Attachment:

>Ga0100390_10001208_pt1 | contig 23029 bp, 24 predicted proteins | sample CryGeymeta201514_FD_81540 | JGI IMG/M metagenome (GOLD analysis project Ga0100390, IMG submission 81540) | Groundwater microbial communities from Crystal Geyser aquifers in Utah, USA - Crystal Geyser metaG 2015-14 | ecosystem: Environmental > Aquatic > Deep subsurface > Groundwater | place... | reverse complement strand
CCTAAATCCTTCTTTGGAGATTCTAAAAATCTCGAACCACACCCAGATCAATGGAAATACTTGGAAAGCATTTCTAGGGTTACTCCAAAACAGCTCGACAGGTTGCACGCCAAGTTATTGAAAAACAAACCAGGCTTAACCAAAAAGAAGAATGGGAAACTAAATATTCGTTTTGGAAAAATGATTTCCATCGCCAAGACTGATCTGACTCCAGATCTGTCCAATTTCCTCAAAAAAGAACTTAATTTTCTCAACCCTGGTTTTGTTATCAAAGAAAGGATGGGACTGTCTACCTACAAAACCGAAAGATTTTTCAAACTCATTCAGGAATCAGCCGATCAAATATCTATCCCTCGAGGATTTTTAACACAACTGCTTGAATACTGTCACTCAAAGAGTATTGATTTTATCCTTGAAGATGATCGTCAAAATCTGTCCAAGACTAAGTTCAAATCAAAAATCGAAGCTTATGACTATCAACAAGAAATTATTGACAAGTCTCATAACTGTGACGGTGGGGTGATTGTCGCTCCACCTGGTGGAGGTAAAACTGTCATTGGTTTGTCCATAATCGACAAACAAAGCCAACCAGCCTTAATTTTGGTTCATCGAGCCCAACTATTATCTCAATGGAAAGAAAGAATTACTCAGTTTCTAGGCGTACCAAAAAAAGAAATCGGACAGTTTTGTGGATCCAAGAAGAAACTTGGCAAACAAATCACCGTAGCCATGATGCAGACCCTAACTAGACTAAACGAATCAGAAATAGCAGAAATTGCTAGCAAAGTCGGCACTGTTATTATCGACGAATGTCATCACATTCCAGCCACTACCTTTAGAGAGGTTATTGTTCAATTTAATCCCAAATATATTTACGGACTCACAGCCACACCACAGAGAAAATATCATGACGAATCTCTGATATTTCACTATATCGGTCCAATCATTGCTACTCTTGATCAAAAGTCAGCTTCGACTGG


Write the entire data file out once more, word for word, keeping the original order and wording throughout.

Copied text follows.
>Ga0100390_10001208_pt1 | contig 23029 bp, 24 predicted proteins | sample CryGeymeta201514_FD_81540 | JGI IMG/M metagenome (GOLD analysis project Ga0100390, IMG submission 81540) | Groundwater microbial communities from Crystal Geyser aquifers in Utah, USA - Crystal Geyser metaG 2015-14 | ecosystem: Environmental > Aquatic > Deep subsurface > Groundwater | place... | reverse complement strand
CCTAAATCCTTCTTTGGAGATTCTAAAAATCTCGAACCACACCCAGATCAATGGAAATACTTGGAAAGCATTTCTAGGGTTACTCCAAAACAGCTCGACAGGTTGCACGCCAAGTTATTGAAAAACAAACCAGGCTTAACCAAAAAGAAGAATGGGAAACTAAATATTCGTTTTGGAAAAATGATTTCCATCGCCAAGACTGATCTGACTCCAGATCTGTCCAATTTCCTCAAAAAAGAACTTAATTTTCTCAACCCTGGTTTTGTTATCAAAGAAAGGATGGGACTGTCTACCTACAAAACCGAAAGATTTTTCAAACTCATTCAGGAATCAGCCGATCAAATATCTATCCCTCGAGGATTTTTAACACAACTGCTTGAATACTGTCACTCAAAGAGTATTGATTTTATCCTTGAAGATGATCGTCAAAATCTGTCCAAGACTAAGTTCAAATCAAAAATCGAAGCTTATGACTATCAACAAGAAATTATTGACAAGTCTCATAACTGTGACGGTGGGGTGATTGTCGCTCCACCTGGTGGAGGTAAAACTGTCATTGGTTTGTCCATAATCGACAAACAAAGCCAACCAGCCTTAATTTTGGTTCATCGAGCCCAACTATTATCTCAATGGAAAGAAAGAATTACTCAGTTTCTAGGCGTACCAAAAAAAGAAATCGGACAGTTTTGTGGATCCAAGAAGAAACTTGGCAAACAAATCACCGTAGCCATGATGCAGACCCTAACTAGACTAAACGAATCAGAAATAGCAGAAATTGCTAGCAAAGTCGGCACTGTTATTATCGACGAATGTCATCACATTCCAGCCACTACCTTTAGAGAGGTTATTGTTCAATTTAATCCCAAATATATTTACGGACTCACAGCCACACCACAGAGAAAATATCATGACGAATCTCTGATATTTCACTATATCGGTCCAATCATTGCTACTCTTGATCAAAAGTCAGCTTCGACTGG